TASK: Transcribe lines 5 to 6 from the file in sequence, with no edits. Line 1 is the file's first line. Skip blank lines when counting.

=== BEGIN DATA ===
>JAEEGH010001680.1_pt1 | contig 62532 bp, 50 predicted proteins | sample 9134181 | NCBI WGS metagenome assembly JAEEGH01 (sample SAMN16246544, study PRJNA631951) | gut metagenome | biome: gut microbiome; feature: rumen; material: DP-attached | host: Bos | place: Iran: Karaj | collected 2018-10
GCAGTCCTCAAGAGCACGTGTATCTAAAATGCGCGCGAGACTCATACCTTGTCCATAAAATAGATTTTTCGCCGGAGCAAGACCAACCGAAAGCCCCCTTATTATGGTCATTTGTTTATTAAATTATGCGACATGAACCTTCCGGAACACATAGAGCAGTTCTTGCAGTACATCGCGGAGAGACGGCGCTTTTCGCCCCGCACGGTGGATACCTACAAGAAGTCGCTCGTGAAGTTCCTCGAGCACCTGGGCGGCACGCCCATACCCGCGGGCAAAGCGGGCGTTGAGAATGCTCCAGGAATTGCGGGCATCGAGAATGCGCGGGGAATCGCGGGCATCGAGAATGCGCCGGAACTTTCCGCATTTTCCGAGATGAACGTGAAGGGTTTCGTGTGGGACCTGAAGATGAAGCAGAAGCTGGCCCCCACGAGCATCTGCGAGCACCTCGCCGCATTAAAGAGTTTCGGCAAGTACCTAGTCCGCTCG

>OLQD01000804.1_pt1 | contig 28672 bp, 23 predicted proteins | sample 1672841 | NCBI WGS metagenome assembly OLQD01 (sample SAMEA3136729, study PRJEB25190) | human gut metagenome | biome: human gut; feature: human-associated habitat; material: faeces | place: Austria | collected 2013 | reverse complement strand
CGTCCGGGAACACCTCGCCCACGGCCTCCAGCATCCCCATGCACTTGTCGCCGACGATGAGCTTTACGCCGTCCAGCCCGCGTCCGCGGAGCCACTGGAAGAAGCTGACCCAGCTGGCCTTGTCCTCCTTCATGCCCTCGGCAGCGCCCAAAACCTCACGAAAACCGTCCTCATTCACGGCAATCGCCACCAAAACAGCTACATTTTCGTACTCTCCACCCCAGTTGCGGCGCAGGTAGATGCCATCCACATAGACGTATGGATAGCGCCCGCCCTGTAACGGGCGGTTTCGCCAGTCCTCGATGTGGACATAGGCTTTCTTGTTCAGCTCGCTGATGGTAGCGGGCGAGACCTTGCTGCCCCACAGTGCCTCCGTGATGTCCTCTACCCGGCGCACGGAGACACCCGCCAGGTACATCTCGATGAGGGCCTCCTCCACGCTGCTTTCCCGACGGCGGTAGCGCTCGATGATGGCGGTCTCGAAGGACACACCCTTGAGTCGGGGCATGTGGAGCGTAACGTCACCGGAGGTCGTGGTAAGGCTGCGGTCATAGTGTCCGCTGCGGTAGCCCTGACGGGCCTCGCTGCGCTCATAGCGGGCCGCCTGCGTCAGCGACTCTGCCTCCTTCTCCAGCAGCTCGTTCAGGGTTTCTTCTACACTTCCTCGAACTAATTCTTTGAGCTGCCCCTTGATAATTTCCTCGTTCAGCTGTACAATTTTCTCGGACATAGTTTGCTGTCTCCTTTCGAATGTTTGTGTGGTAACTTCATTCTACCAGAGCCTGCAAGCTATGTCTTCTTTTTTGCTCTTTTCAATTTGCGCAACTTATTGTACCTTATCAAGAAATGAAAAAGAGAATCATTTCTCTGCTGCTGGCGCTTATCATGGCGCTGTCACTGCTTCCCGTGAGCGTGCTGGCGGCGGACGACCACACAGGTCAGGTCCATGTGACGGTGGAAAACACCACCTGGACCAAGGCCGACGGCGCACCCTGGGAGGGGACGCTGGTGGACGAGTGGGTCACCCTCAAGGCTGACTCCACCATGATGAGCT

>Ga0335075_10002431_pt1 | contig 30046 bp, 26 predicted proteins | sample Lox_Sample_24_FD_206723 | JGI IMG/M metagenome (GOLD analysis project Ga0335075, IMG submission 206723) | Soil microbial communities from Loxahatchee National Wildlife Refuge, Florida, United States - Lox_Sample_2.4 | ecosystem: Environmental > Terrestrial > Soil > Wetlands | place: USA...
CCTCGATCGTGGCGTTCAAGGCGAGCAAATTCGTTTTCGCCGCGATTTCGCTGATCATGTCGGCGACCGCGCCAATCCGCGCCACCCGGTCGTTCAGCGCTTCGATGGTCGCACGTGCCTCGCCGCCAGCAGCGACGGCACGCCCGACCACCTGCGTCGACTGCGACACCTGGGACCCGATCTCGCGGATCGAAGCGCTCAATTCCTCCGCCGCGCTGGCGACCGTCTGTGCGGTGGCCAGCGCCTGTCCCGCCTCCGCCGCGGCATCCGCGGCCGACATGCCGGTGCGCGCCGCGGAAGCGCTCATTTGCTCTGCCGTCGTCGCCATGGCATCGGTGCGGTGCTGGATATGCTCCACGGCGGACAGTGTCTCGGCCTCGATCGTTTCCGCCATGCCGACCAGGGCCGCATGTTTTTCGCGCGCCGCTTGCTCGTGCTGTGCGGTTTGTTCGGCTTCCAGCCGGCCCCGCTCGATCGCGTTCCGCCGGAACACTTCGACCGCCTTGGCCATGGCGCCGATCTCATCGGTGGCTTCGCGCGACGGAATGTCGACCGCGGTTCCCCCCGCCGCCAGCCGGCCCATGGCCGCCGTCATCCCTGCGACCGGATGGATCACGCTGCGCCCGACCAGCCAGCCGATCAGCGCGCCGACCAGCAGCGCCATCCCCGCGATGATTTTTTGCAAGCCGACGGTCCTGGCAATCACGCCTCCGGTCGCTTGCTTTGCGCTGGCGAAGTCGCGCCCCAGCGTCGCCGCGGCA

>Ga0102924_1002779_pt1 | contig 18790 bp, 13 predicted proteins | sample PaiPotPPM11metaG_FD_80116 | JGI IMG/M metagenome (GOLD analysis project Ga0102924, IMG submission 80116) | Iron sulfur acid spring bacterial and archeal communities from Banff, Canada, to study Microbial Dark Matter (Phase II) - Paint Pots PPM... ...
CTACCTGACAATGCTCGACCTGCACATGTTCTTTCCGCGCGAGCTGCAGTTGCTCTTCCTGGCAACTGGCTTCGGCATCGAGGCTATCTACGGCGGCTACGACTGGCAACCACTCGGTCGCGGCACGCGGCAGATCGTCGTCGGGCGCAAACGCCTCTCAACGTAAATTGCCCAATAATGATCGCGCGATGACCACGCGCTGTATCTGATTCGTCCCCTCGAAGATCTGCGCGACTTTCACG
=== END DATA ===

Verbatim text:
>Ga0335075_10002431_pt1 | contig 30046 bp, 26 predicted proteins | sample Lox_Sample_24_FD_206723 | JGI IMG/M metagenome (GOLD analysis project Ga0335075, IMG submission 206723) | Soil microbial communities from Loxahatchee National Wildlife Refuge, Florida, United States - Lox_Sample_2.4 | ecosystem: Environmental > Terrestrial > Soil > Wetlands | place: USA...
CCTCGATCGTGGCGTTCAAGGCGAGCAAATTCGTTTTCGCCGCGATTTCGCTGATCATGTCGGCGACCGCGCCAATCCGCGCCACCCGGTCGTTCAGCGCTTCGATGGTCGCACGTGCCTCGCCGCCAGCAGCGACGGCACGCCCGACCACCTGCGTCGACTGCGACACCTGGGACCCGATCTCGCGGATCGAAGCGCTCAATTCCTCCGCCGCGCTGGCGACCGTCTGTGCGGTGGCCAGCGCCTGTCCCGCCTCCGCCGCGGCATCCGCGGCCGACATGCCGGTGCGCGCCGCGGAAGCGCTCATTTGCTCTGCCGTCGTCGCCATGGCATCGGTGCGGTGCTGGATATGCTCCACGGCGGACAGTGTCTCGGCCTCGATCGTTTCCGCCATGCCGACCAGGGCCGCATGTTTTTCGCGCGCCGCTTGCTCGTGCTGTGCGGTTTGTTCGGCTTCCAGCCGGCCCCGCTCGATCGCGTTCCGCCGGAACACTTCGACCGCCTTGGCCATGGCGCCGATCTCATCGGTGGCTTCGCGCGACGGAATGTCGACCGCGGTTCCCCCCGCCGCCAGCCGGCCCATGGCCGCCGTCATCCCTGCGACCGGATGGATCACGCTGCGCCCGACCAGCCAGCCGATCAGCGCGCCGACCAGCAGCGCCATCCCCGCGATGATTTTTTGCAAGCCGACGGTCCTGGCAATCACGCCTCCGGTCGCTTGCTTTGCGCTGGCGAAGTCGCGCCCCAGCGTCGCCGCGGCA